Again, Sales LJ and Arden LJ disagreed. There was “no general principle that the interests of the requester, when balanced against the interests of the objector, should be treated as devalued by reason of such motivation”. Sales LJ made a number of interesting further comments:

  • That it was material that P was requesting his sensitive personal data; Sales LJ saw the status of SPD as being of “special sensitivity and significance and as generally meriting enhanced protection” as justifying additional weight under a SAR request, given the interest of the data subject in ‘checking the accuracy’ of the data;
  • That it was hard to see “what legitimate privacy reason Dr B had for objecting to the disclosure to P”: Dr B had no proper interest in P “proceeding on the basis of false information”. This is questionable; it is always possible to say that privacy has no intrinsic value (‘do you have something to hide?’), but the intrinsic value of privacy rights – including those of third parties in a ‘mixed data’ situation – is a basic tenet of the data protection legislation;
  • That the desire of a third party objector to avoid litigation is not a privacy-related interest, and so “is peripheral to the main focus of that balancing exercise, which is concerned with weighing the privacy interests of the requester and the objector”. This may well be true where the litigation would concern the public actions of a professional, such as Dr B; it is less obviously right where the litigation would itself involve the disclosure of private information;
  • That the data controller, when considering an objection to disclosure in a mixed data situation, “will generally be entitled to focus on the objector’s arguments in evaluating his interest in having disclosure withheld”, at least where other matters are not obvious. This will be of obvious help to data controllers dealing with such objections. 

Both Sales LJ and Arden LJ were concerned by the possibility that a data subject recipient of ‘mixed’ personal data following a SAR might “use the information obtained for an illegitimate purpose, e,g, to post the information on the internet to try to traduce the objector”. They suggested that it would “be open to the data controller in such a case to invite the requester to consider giving a binding contractual undertaking to the data controller or the objector or both, to restrict the use to which the information might be put”, and then to take the offer (or failure to offer) such an undertaking into account in the balancing exercise. Arden LJ went beyond Sales LJ’s suggestion of a contractual undertaking to suggest the possibility of an undertaking to the Court in respect of such data. Both were, however, also keen to emphasise that this would be an unusual course.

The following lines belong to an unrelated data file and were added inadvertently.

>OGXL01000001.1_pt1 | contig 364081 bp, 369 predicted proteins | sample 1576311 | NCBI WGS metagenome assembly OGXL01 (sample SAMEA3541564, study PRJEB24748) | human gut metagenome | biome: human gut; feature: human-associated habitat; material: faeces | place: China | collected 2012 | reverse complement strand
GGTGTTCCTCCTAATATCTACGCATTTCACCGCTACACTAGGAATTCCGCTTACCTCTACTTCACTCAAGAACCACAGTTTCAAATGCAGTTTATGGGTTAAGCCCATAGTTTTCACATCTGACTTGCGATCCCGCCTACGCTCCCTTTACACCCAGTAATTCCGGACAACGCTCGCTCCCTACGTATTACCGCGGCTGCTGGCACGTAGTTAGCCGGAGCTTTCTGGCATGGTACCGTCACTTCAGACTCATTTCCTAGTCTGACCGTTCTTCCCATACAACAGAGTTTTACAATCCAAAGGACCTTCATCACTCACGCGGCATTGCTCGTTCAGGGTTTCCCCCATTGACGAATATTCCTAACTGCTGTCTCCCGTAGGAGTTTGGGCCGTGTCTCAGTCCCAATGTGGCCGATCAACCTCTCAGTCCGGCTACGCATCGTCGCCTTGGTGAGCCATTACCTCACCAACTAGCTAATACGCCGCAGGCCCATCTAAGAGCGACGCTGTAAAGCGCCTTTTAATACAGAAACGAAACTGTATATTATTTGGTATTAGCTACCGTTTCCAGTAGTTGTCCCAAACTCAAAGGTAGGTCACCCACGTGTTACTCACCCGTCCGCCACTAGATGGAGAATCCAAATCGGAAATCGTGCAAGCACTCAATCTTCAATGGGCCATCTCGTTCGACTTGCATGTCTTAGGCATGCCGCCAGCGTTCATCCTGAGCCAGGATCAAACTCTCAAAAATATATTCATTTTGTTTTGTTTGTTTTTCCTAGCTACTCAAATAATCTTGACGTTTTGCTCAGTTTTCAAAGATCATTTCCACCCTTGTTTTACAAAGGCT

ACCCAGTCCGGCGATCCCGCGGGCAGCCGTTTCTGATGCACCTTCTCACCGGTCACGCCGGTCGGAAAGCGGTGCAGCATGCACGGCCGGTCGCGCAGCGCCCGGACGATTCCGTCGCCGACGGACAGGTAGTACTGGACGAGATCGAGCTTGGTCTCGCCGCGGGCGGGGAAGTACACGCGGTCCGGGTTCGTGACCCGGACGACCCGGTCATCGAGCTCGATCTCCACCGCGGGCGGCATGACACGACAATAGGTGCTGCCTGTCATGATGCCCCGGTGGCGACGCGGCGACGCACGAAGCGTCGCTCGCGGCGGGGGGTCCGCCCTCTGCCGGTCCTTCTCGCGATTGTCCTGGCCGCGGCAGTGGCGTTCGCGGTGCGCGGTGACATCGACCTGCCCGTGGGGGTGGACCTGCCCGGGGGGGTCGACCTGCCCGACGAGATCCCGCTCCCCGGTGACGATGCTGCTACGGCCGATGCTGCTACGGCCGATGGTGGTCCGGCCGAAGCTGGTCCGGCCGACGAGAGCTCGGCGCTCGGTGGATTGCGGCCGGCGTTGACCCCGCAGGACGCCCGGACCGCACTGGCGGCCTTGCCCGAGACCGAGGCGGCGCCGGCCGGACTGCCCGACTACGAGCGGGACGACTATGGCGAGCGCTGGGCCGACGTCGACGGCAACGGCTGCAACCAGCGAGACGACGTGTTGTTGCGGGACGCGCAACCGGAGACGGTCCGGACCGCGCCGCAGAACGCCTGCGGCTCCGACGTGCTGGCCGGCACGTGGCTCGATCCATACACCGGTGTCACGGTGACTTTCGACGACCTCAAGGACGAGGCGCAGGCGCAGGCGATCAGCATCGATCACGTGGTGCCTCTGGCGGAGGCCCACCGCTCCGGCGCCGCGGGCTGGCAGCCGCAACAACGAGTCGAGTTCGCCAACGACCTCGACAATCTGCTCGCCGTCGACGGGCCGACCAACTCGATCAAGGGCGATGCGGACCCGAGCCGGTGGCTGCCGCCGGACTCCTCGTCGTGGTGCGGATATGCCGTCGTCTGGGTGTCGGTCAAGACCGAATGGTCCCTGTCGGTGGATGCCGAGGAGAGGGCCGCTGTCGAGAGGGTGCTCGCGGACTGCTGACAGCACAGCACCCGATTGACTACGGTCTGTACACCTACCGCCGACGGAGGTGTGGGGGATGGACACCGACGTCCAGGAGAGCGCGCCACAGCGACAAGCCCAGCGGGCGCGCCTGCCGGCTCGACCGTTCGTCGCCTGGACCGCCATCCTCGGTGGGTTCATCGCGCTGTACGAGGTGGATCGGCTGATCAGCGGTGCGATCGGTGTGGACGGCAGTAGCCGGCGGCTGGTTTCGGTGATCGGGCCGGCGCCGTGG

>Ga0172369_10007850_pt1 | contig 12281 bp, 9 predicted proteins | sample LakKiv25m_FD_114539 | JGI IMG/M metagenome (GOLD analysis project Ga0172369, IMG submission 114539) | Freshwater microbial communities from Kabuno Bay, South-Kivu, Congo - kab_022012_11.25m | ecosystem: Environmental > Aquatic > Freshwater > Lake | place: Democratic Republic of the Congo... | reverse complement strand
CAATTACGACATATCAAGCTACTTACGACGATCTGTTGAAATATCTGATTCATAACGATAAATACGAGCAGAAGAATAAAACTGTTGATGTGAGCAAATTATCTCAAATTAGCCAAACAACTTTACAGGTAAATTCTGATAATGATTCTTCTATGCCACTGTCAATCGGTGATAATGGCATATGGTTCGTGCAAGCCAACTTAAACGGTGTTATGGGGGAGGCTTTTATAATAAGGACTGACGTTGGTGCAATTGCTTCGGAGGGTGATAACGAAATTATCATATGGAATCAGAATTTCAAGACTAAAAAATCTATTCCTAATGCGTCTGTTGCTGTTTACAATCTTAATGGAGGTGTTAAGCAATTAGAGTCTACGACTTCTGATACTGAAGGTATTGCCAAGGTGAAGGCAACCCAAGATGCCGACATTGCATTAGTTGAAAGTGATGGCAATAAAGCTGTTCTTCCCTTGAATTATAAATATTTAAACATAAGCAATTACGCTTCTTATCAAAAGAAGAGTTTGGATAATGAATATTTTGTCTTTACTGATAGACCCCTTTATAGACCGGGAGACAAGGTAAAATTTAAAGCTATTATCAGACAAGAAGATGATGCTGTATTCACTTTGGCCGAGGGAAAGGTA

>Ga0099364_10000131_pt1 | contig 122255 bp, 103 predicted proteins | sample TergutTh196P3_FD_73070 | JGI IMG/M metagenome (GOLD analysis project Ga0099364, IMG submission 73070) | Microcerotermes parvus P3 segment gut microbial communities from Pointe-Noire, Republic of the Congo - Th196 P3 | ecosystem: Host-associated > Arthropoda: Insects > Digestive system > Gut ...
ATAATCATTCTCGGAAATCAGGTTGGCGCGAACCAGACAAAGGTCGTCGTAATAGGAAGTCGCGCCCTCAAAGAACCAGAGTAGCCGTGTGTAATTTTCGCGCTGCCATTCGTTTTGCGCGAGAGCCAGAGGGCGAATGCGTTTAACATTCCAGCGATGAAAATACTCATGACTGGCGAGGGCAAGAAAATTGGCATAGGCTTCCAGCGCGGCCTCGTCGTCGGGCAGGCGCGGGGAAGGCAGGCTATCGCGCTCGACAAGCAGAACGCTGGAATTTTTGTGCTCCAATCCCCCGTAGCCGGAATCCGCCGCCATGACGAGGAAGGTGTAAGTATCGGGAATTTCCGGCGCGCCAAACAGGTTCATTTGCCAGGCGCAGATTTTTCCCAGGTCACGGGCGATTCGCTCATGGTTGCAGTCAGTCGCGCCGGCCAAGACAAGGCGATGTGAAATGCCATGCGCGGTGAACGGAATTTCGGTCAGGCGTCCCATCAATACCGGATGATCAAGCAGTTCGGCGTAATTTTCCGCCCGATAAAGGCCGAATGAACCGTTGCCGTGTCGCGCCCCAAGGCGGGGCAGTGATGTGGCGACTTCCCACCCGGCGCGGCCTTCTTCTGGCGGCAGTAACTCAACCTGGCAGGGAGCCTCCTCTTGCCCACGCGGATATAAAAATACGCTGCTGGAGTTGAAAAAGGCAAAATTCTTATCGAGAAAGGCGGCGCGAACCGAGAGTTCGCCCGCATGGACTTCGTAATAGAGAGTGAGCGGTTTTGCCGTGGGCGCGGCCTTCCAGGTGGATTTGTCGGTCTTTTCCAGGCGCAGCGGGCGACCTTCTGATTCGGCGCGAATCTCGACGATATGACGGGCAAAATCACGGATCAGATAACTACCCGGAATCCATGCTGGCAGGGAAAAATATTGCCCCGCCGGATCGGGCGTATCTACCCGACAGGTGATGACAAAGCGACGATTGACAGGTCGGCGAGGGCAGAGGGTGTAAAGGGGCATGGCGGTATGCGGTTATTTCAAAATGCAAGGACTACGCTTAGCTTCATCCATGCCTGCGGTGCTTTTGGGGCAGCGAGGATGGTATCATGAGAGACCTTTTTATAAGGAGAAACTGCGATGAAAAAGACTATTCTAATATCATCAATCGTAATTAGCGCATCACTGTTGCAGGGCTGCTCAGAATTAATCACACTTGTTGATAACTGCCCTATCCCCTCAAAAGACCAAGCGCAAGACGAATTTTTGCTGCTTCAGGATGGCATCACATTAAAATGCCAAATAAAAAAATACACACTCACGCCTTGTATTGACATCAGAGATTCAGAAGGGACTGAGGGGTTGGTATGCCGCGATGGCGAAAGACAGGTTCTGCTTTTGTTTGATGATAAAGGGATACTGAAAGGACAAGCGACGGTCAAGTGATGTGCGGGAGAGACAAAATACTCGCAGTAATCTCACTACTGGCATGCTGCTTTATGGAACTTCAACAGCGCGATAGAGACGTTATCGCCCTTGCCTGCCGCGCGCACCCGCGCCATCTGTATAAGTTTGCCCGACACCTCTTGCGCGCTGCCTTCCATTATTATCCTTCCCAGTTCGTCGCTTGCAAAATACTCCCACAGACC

Although one can see the concern underlying this suggestion, its practical application is likely to create considerable difficulties – data subject requesters are unlikely to wish to be constrained in their subsequent use of what is, ultimately, their own personal data, while demands for such undertakings will now presumably be a regular feature of the complaints of third party objectors.

 

The margin of discretion

As already noted, the judgments of the majority took a generous approach to the discretion given to the data controller by the DPA 1998. To quote the key parts of Sales LJ’s judgment:

  • It is the data controller who is the primary decision-maker in assessing whether it is reasonable or not [to disclose]”.
  • the legislature contemplated that individual data controllers should be afforded a wide margin of assessment in making the evaluative judgments required in balancing the privacy rights and other interests in issue under section 7(4)”.
  • data controllers generally have a wide discretion as to which particular factors to treat as relevant to the balancing exercise”.

All of which will be music to the ears of the data controller caught between the Scylla of a requester and the Charybdis of an objector, but less so for the sea monster and whirlpool in question (or for those advising them).

 

Where to now?

Overall, a clear judgment delivering welcome certainty on the proper approach to ‘mixed data’ questions.

This was a judgment under the DPA 1998. The inevitable question (as always): what about the brave new world of the GDPR? The answer, as is frequently the case: basic continuity.

The subject access right is set out in art 15 GDPR. Schedule 2 paragraph 16 DPA 2018 sets up a restriction to the subject access right in ‘mixed data’ cases, subject to consent or to the application of a reasonableness test, and so a scheme functionally very similar to the repealed provisions in s. 7 DPA 1998. DB will be of direct relevance to that scheme.

11KBW’s Robin Hopkins acted for the GMC, and (also 11KBW’s) Anya Proops QC acted for Dr B.